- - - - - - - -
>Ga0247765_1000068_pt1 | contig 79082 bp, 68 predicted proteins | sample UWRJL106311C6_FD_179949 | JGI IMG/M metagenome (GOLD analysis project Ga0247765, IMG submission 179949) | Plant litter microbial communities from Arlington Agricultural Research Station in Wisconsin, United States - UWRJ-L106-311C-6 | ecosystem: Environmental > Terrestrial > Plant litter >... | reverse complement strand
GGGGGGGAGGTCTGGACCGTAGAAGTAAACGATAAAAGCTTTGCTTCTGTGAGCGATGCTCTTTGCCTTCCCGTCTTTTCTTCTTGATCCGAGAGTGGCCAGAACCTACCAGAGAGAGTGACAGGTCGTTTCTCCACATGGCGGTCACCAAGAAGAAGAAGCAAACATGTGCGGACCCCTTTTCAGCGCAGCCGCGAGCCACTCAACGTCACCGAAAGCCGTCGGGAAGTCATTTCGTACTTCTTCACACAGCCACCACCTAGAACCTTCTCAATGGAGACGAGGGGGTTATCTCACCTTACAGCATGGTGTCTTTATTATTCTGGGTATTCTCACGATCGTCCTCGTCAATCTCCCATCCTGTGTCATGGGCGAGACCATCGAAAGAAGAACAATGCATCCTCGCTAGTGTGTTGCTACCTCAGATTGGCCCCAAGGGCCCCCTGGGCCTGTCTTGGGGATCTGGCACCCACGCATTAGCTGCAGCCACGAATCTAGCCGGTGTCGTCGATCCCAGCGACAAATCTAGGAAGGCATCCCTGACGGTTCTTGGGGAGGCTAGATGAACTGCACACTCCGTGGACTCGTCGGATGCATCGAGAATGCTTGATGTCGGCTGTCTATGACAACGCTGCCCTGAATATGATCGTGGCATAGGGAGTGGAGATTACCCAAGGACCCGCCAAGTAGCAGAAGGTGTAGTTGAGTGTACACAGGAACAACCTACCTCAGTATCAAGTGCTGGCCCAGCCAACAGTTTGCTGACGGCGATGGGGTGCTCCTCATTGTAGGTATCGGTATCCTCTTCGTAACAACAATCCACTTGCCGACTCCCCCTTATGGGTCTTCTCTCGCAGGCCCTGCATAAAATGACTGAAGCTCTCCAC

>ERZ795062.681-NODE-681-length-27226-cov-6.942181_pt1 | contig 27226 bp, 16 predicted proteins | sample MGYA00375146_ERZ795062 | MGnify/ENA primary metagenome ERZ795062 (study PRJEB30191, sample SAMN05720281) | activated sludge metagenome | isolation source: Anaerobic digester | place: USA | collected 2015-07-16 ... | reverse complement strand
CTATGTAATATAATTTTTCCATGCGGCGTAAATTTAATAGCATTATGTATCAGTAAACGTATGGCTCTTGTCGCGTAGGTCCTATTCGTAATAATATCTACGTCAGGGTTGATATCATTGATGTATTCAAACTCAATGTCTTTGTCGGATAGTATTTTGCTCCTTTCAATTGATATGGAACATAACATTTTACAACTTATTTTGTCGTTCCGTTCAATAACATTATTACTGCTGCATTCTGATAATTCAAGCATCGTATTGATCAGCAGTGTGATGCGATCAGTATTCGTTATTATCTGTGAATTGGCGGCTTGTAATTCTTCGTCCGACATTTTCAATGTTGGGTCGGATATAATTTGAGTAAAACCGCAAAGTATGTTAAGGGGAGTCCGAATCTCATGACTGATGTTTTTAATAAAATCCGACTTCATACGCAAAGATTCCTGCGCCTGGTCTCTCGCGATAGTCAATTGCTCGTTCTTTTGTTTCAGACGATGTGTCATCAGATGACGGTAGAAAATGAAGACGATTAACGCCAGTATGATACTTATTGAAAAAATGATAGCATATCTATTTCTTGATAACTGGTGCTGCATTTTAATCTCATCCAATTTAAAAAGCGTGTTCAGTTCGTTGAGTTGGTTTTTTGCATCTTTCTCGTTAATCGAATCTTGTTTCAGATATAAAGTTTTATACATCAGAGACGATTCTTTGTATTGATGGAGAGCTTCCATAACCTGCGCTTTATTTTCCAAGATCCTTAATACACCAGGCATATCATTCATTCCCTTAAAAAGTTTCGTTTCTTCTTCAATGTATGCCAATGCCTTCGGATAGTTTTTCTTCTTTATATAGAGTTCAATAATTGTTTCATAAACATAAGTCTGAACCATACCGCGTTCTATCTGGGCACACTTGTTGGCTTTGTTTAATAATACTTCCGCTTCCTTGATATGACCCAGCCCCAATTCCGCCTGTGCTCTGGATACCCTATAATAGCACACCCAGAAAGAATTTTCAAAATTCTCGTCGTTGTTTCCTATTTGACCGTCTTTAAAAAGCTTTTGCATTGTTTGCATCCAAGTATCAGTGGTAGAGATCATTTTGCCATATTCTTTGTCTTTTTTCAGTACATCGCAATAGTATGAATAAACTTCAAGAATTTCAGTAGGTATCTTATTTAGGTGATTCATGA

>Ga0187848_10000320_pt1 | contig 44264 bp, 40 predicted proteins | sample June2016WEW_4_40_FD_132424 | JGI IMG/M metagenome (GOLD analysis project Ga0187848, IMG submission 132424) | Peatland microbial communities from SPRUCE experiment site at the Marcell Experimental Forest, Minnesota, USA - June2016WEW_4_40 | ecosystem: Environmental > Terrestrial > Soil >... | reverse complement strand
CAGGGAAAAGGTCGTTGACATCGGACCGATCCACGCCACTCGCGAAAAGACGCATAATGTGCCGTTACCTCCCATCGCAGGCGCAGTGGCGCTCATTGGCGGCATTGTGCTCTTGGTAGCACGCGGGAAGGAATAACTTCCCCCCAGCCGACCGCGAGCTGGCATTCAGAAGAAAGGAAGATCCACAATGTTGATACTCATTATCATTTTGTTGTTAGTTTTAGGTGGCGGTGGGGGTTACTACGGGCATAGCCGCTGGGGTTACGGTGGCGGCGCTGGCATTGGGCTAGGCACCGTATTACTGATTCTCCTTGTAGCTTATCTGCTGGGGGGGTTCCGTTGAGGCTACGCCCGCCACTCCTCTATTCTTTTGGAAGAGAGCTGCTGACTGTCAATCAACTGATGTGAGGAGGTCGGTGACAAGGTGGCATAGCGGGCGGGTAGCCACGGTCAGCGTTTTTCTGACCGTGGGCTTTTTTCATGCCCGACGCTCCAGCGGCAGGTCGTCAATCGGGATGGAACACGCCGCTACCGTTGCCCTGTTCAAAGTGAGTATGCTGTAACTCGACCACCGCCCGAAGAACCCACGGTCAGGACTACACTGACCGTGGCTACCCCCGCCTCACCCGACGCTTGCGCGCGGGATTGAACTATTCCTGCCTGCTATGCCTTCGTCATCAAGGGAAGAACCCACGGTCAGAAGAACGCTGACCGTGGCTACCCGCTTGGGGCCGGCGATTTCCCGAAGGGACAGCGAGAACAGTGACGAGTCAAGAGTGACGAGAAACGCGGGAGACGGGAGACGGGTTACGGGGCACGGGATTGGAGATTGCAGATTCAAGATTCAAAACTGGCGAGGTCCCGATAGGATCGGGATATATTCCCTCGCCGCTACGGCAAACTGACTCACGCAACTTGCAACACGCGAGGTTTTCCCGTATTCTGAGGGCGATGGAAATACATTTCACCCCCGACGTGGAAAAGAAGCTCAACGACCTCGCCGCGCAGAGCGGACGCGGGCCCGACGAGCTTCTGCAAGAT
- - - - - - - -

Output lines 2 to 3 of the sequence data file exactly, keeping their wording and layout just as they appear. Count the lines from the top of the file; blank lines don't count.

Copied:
GGGGGGGAGGTCTGGACCGTAGAAGTAAACGATAAAAGCTTTGCTTCTGTGAGCGATGCTCTTTGCCTTCCCGTCTTTTCTTCTTGATCCGAGAGTGGCCAGAACCTACCAGAGAGAGTGACAGGTCGTTTCTCCACATGGCGGTCACCAAGAAGAAGAAGCAAACATGTGCGGACCCCTTTTCAGCGCAGCCGCGAGCCACTCAACGTCACCGAAAGCCGTCGGGAAGTCATTTCGTACTTCTTCACACAGCCACCACCTAGAACCTTCTCAATGGAGACGAGGGGGTTATCTCACCTTACAGCATGGTGTCTTTATTATTCTGGGTATTCTCACGATCGTCCTCGTCAATCTCCCATCCTGTGTCATGGGCGAGACCATCGAAAGAAGAACAATGCATCCTCGCTAGTGTGTTGCTACCTCAGATTGGCCCCAAGGGCCCCCTGGGCCTGTCTTGGGGATCTGGCACCCACGCATTAGCTGCAGCCACGAATCTAGCCGGTGTCGTCGATCCCAGCGACAAATCTAGGAAGGCATCCCTGACGGTTCTTGGGGAGGCTAGATGAACTGCACACTCCGTGGACTCGTCGGATGCATCGAGAATGCTTGATGTCGGCTGTCTATGACAACGCTGCCCTGAATATGATCGTGGCATAGGGAGTGGAGATTACCCAAGGACCCGCCAAGTAGCAGAAGGTGTAGTTGAGTGTACACAGGAACAACCTACCTCAGTATCAAGTGCTGGCCCAGCCAACAGTTTGCTGACGGCGATGGGGTGCTCCTCATTGTAGGTATCGGTATCCTCTTCGTAACAACAATCCACTTGCCGACTCCCCCTTATGGGTCTTCTCTCGCAGGCCCTGCATAAAATGACTGAAGCTCTCCAC

>ERZ795062.681-NODE-681-length-27226-cov-6.942181_pt1 | contig 27226 bp, 16 predicted proteins | sample MGYA00375146_ERZ795062 | MGnify/ENA primary metagenome ERZ795062 (study PRJEB30191, sample SAMN05720281) | activated sludge metagenome | isolation source: Anaerobic digester | place: USA | collected 2015-07-16 ... | reverse complement strand